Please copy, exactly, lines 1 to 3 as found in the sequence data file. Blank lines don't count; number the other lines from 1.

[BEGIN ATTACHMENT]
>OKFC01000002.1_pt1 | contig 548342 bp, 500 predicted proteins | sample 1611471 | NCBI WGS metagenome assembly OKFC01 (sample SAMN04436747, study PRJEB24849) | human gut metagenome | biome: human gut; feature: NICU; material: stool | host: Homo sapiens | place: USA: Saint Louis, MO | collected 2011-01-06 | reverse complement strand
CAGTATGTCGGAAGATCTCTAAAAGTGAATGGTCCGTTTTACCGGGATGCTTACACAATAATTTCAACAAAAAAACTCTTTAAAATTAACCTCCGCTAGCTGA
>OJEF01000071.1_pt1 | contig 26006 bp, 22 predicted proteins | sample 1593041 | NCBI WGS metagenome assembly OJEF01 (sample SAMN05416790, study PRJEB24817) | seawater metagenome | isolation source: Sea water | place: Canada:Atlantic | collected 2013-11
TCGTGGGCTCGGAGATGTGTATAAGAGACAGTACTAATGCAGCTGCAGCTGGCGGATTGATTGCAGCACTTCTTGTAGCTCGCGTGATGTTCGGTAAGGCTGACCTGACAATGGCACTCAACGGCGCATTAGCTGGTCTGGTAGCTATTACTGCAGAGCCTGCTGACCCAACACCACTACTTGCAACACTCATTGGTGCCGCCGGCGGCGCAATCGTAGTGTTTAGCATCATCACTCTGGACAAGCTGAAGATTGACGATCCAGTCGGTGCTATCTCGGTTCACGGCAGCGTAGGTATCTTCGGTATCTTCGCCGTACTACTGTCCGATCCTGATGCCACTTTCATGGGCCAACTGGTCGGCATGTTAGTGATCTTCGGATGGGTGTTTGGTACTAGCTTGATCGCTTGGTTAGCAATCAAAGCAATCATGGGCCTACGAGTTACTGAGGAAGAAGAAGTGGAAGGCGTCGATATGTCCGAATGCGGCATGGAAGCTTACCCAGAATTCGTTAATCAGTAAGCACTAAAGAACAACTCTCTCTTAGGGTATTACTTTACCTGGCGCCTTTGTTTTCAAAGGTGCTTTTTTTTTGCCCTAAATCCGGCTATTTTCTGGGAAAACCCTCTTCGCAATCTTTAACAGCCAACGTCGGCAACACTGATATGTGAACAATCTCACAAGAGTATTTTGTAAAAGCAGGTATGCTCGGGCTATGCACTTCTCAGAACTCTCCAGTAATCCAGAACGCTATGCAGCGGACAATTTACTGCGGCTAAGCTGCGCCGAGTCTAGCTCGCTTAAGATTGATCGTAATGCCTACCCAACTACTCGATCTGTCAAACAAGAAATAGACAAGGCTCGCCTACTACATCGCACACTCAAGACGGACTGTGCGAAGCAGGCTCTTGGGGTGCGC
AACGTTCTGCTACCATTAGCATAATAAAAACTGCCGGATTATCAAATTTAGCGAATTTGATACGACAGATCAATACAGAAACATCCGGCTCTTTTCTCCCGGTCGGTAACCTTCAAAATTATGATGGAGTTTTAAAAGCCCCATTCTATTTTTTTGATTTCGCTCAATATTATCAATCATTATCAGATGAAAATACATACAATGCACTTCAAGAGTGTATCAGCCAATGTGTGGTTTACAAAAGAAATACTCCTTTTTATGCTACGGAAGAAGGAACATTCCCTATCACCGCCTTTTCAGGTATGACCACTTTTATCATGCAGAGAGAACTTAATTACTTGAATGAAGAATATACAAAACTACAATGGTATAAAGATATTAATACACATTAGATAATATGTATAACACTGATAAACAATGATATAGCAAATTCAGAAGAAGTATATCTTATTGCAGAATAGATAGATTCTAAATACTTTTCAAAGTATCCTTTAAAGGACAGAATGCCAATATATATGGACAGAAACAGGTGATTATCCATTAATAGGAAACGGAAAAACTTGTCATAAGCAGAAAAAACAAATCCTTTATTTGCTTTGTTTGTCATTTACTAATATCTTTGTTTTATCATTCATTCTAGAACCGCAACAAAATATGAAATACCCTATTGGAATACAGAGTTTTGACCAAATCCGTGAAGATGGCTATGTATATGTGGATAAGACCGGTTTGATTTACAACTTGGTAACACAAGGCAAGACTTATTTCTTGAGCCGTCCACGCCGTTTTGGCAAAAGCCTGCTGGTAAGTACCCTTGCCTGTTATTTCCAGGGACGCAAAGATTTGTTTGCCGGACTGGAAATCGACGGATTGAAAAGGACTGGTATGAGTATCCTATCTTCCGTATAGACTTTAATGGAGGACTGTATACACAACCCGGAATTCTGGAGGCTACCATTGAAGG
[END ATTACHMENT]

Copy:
>OKFC01000002.1_pt1 | contig 548342 bp, 500 predicted proteins | sample 1611471 | NCBI WGS metagenome assembly OKFC01 (sample SAMN04436747, study PRJEB24849) | human gut metagenome | biome: human gut; feature: NICU; material: stool | host: Homo sapiens | place: USA: Saint Louis, MO | collected 2011-01-06 | reverse complement strand
CAGTATGTCGGAAGATCTCTAAAAGTGAATGGTCCGTTTTACCGGGATGCTTACACAATAATTTCAACAAAAAAACTCTTTAAAATTAACCTCCGCTAGCTGA
>OJEF01000071.1_pt1 | contig 26006 bp, 22 predicted proteins | sample 1593041 | NCBI WGS metagenome assembly OJEF01 (sample SAMN05416790, study PRJEB24817) | seawater metagenome | isolation source: Sea water | place: Canada:Atlantic | collected 2013-11